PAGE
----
Joe Del Campo was a bright guy, multilingual, and excellent with firearms. His prowess played the central role in perhaps the strangest and most confusing situation I’ve ever been involved with.

One day during the winter, Joe and I are in the office interrogating a fugitive we’d brought in that morning when we get a call that Milwaukee police have a hostage situation. Joe’s been up all night on night duty, but we leave our own subject to cool his heels and head out to the scene.

When we get there, an old Tudor-style house, we learn that the suspect, Jacob Cohen, is a fugitive accused of killing a police officer in Chicago. He’s just shot an FBI agent, Richard Carr, who tried to approach him in his apartment complex, which had been surrounded by a newly trained FBI SWAT team. The crazy guy then ran through the SWAT team perimeter, taking two rounds in the buttocks. He grabs a young boy shoveling snow and runs into a house. Now he’s got three hostages—two children and an adult. Ultimately, he lets the adult and one of the kids go. He holds on to the young boy, whose age we estimate at about ten to twelve.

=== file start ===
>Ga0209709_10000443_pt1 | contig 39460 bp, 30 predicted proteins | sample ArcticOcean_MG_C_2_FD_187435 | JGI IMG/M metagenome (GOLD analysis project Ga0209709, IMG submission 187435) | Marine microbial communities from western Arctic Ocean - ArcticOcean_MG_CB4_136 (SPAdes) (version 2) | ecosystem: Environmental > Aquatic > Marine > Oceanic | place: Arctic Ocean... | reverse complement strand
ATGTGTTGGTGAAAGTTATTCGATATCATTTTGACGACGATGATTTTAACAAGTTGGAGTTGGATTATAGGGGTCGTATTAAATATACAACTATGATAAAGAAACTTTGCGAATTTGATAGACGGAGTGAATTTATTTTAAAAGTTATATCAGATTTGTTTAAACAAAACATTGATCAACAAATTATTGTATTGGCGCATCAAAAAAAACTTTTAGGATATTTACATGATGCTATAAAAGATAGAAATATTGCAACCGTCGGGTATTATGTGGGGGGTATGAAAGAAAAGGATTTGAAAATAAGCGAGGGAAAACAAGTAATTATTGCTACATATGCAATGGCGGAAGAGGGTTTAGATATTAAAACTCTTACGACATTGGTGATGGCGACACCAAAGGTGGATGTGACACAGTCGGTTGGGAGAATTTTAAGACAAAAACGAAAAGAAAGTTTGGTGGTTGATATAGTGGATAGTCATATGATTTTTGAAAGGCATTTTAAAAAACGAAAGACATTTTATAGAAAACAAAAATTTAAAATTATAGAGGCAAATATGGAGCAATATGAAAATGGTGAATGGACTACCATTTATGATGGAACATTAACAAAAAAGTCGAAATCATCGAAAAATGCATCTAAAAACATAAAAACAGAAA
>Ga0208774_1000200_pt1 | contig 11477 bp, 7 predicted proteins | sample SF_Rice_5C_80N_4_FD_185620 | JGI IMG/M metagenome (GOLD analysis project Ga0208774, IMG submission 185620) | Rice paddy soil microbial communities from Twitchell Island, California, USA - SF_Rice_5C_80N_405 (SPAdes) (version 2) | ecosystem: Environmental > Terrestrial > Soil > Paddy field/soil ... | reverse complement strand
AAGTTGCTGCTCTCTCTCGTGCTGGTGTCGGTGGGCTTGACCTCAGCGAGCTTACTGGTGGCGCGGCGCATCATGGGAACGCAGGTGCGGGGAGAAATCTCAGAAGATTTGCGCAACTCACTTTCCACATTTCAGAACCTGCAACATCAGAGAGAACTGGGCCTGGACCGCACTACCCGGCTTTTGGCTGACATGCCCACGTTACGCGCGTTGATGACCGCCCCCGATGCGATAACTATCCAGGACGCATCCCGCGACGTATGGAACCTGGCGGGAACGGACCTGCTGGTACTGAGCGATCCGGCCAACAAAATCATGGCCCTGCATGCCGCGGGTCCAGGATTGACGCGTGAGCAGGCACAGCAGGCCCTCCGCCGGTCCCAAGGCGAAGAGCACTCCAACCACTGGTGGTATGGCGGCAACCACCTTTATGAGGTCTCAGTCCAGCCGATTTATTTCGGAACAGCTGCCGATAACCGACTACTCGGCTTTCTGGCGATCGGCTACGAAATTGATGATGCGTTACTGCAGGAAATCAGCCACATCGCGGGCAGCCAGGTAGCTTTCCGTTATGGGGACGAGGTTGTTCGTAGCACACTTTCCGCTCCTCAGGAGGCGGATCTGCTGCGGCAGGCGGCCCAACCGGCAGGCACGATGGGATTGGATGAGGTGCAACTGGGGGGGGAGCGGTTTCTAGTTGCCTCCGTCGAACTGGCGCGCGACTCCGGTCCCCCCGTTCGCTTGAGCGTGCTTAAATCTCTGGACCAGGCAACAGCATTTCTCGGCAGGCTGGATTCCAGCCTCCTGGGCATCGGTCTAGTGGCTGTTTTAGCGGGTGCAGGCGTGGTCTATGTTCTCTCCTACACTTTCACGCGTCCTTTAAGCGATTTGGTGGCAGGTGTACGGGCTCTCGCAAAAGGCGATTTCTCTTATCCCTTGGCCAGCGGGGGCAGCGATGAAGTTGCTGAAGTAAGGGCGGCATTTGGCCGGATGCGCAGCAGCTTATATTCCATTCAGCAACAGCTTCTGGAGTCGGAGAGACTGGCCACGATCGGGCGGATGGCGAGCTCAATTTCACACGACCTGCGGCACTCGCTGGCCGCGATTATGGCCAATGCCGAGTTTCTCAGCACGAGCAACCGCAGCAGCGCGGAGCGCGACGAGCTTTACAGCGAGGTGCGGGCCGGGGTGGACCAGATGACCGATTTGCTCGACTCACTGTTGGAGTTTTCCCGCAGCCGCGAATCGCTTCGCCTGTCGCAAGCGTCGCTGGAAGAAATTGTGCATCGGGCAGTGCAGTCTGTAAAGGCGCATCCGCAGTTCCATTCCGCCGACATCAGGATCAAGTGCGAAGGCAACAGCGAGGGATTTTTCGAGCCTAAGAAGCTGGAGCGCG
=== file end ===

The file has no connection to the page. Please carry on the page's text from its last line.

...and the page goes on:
At this point, everyone is pissed off. It’s freezing cold. Cohen is mad as hell, not exactly helped by the fact he’s now got an ass full of lead. The FBI and Milwaukee police are angry at each other for letting the situation degenerate. The SWAT team is pissed off because this was their first big case and they missed him and let him slip through their perimeter. The FBI in general is now out for blood because he’s taken down one of their own. And Chicago police have already gotten out the word that they want to come get him, and that if anyone’s going to shoot the suspect, they should have that right.